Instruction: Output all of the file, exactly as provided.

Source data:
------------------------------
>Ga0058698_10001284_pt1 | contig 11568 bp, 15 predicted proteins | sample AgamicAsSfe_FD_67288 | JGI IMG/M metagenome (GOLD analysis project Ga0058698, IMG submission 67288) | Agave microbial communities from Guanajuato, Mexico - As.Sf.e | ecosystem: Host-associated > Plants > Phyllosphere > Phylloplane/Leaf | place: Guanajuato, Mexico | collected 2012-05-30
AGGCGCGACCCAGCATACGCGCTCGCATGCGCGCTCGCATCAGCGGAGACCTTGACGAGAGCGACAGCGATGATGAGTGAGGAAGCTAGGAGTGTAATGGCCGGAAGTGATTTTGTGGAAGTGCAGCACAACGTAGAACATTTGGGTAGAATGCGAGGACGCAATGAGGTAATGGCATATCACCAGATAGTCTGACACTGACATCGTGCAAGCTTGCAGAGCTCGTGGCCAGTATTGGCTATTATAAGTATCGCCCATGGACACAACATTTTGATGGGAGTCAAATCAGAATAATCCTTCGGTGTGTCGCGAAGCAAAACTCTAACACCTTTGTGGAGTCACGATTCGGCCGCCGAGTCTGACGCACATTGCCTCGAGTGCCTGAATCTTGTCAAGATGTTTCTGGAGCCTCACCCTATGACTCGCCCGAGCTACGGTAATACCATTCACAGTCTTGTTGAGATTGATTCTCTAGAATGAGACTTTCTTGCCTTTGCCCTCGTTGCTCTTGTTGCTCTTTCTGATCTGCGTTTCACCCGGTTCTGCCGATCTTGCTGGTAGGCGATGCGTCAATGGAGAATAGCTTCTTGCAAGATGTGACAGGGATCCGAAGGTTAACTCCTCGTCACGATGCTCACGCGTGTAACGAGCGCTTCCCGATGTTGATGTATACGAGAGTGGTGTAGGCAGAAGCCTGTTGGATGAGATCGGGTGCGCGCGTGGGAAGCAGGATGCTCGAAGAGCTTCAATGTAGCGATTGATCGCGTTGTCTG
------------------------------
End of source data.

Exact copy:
>Ga0058698_10001284_pt1 | contig 11568 bp, 15 predicted proteins | sample AgamicAsSfe_FD_67288 | JGI IMG/M metagenome (GOLD analysis project Ga0058698, IMG submission 67288) | Agave microbial communities from Guanajuato, Mexico - As.Sf.e | ecosystem: Host-associated > Plants > Phyllosphere > Phylloplane/Leaf | place: Guanajuato, Mexico | collected 2012-05-30
AGGCGCGACCCAGCATACGCGCTCGCATGCGCGCTCGCATCAGCGGAGACCTTGACGAGAGCGACAGCGATGATGAGTGAGGAAGCTAGGAGTGTAATGGCCGGAAGTGATTTTGTGGAAGTGCAGCACAACGTAGAACATTTGGGTAGAATGCGAGGACGCAATGAGGTAATGGCATATCACCAGATAGTCTGACACTGACATCGTGCAAGCTTGCAGAGCTCGTGGCCAGTATTGGCTATTATAAGTATCGCCCATGGACACAACATTTTGATGGGAGTCAAATCAGAATAATCCTTCGGTGTGTCGCGAAGCAAAACTCTAACACCTTTGTGGAGTCACGATTCGGCCGCCGAGTCTGACGCACATTGCCTCGAGTGCCTGAATCTTGTCAAGATGTTTCTGGAGCCTCACCCTATGACTCGCCCGAGCTACGGTAATACCATTCACAGTCTTGTTGAGATTGATTCTCTAGAATGAGACTTTCTTGCCTTTGCCCTCGTTGCTCTTGTTGCTCTTTCTGATCTGCGTTTCACCCGGTTCTGCCGATCTTGCTGGTAGGCGATGCGTCAATGGAGAATAGCTTCTTGCAAGATGTGACAGGGATCCGAAGGTTAACTCCTCGTCACGATGCTCACGCGTGTAACGAGCGCTTCCCGATGTTGATGTATACGAGAGTGGTGTAGGCAGAAGCCTGTTGGATGAGATCGGGTGCGCGCGTGGGAAGCAGGATGCTCGAAGAGCTTCAATGTAGCGATTGATCGCGTTGTCTG